Construction projects approaching $250 million are planned or under way in Kootenai County despite having three high-profile projects recently taken off the table in Coeur d’Alene.
The north Kootenai County city of Hayden looks to be in position for a big boost in construction this year and in coming years.
There, Spokane developer Kent Hull and Hayden businessman Ron McIntire plan to develop a $50 million medical park on 7.5 acres of land on Government Way in Hayden’s central business district, Hull says.
The current vision for the campus includes a 90,000-square-foot main building, a smaller 12,000-plus-square-foot medical building, and a seven-floor, 85,000-square-foot active senior living center.
The complex will be in the design stage this year, and Hull says it could break ground as early as next year.
Connie Krueger, community and economic development director for the city of Hayden, says residential construction is about to ramp up in Hayden.
Two big subdivisions have been approved along Lancaster Avenue—one on each side of U.S. 95, Krueger says.
One subdivision, Hayden Village, has 224 single-family residential lots and three multifamily sites on which a total 65 living units are planned.
The other subdivision is the 102-lot first phase of the Hayden Canyon planned unit development, on the east side of Government Way, where it closely parallels U.S. 95.
The Hayden Canyon subdivision includes 90 single-family homes and 12 townhomes.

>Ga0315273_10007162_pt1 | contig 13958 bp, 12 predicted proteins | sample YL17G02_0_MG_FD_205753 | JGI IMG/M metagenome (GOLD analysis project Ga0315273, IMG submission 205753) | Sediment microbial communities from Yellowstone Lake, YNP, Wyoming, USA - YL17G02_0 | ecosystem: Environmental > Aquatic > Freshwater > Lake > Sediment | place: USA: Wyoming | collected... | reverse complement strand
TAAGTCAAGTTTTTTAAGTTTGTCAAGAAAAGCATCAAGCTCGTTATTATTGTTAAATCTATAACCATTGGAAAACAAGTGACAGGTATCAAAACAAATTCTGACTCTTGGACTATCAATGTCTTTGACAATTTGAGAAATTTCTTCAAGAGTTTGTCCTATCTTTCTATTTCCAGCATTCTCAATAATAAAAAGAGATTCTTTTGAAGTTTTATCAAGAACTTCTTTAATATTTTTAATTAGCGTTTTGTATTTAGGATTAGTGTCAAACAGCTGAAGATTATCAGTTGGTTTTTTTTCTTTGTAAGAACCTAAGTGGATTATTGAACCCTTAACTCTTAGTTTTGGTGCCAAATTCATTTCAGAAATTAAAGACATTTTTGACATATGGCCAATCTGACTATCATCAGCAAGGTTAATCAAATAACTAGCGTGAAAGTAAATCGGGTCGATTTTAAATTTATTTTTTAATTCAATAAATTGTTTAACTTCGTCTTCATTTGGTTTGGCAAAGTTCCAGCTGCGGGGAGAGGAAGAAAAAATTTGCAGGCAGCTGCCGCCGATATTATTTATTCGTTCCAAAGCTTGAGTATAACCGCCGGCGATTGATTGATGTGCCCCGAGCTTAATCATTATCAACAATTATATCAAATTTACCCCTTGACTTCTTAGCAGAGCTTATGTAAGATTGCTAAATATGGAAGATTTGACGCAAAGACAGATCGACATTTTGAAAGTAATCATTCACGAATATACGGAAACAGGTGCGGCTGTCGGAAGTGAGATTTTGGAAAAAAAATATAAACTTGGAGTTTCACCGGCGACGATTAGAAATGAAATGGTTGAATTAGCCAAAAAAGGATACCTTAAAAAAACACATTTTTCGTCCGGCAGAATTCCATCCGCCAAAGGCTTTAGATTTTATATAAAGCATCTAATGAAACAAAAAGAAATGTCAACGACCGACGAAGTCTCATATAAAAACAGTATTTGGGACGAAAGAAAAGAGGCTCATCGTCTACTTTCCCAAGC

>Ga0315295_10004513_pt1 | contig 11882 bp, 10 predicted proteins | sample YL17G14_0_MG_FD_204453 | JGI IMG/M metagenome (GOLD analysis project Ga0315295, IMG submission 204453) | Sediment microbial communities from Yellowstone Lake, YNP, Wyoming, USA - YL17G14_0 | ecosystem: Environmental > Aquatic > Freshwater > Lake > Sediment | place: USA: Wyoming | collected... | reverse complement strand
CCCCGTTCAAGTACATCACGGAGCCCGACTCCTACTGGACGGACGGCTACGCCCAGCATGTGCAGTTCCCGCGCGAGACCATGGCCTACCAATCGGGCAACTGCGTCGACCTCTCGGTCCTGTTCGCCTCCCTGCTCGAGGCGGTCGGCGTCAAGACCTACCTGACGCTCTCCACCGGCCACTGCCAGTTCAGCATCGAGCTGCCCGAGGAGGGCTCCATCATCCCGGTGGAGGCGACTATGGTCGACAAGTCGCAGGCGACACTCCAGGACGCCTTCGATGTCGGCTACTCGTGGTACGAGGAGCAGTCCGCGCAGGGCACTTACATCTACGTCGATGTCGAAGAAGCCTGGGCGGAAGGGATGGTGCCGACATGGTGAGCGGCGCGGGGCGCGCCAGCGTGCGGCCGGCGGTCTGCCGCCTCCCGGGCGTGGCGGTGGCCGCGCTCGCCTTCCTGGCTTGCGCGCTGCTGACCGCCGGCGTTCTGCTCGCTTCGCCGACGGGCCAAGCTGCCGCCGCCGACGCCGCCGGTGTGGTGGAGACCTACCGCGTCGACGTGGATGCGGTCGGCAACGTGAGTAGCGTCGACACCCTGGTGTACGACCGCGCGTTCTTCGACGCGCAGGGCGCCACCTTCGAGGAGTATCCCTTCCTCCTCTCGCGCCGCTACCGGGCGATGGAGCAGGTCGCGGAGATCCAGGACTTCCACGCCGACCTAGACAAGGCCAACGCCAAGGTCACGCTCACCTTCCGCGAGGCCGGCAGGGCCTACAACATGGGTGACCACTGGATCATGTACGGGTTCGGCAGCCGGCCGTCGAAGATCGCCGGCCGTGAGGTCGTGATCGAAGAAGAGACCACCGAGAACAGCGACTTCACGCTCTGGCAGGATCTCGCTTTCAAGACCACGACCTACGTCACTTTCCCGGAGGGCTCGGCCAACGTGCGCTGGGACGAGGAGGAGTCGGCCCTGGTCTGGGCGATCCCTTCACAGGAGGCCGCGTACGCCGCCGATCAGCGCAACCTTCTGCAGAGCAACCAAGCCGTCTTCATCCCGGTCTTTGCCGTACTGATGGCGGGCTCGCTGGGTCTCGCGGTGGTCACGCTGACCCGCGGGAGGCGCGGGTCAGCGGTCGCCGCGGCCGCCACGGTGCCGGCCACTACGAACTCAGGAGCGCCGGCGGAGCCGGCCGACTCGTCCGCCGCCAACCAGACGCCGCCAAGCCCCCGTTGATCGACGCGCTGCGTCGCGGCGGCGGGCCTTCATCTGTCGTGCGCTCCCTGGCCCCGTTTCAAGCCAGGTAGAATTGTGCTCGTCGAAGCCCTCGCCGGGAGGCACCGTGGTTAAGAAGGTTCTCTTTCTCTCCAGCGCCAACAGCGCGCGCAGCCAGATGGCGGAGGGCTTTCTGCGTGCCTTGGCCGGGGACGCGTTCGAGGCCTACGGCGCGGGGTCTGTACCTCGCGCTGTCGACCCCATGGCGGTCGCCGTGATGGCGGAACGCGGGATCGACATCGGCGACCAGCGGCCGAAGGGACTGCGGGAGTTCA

It’s part of a larger, 610-acre planned unit development, in which 1,800 living units are planned.
The developer said earlier that home prices in Hayden Canyon will range from $200,000 to $700,000.
Homes also are under construction in the 38-unit Gianna Estates subdivision near the southwest corner of Hayden Avenue and Atlas Road, where Viking Construction Inc., of Hayden, is marketing them at prices starting in the low $200,000s.
The city of Hayden issued 64 building permits for single-family homes in 2015. Residential construction has been trending upward since 2011, when the city reported only 31 new home starts.
In Hayden’s industrial center southwest of Lancaster Avenue and U.S. 95, Odom Corp., the Bellevue, Wash.-based wholesale beverage distributor, is erecting a $9.2 million, 92,000-square-foot distribution center and warehouse, where it plans to move its North Idaho operations from Coeur d’Alene.
The project site is on a 15-acre parcel of land at 12281 N. Warren.
Concord, H.H.-based Design Group Facilities Solutions Inc. is the contractor on the project, which the company also designed. Divcon Inc., of Spokane Valley, is a key subcontractor erecting much of the tilt-up concrete structure.
The project was permitted in October and is on expedited schedule to be completed this spring.
Closer to Hayden’s city center, Panera Bread, a Kirkwood, Mo.-based bakery chain, plans to construct a 5,100-square-foot freestanding restaurant building in the Prairie Shopping Center at the northeast corner of U.S. 95 and Prairie Avenue, where a former Burger King restaurant has been demolished, Krueger says.
Panera Bread hadn’t selected a contractor for the project as of earlier this month, she says.
A value for the project hadn’t been determined either, however, a same-sized Panera Bread restaurant building constructed last year in Spokane Valley was valued at $620,000.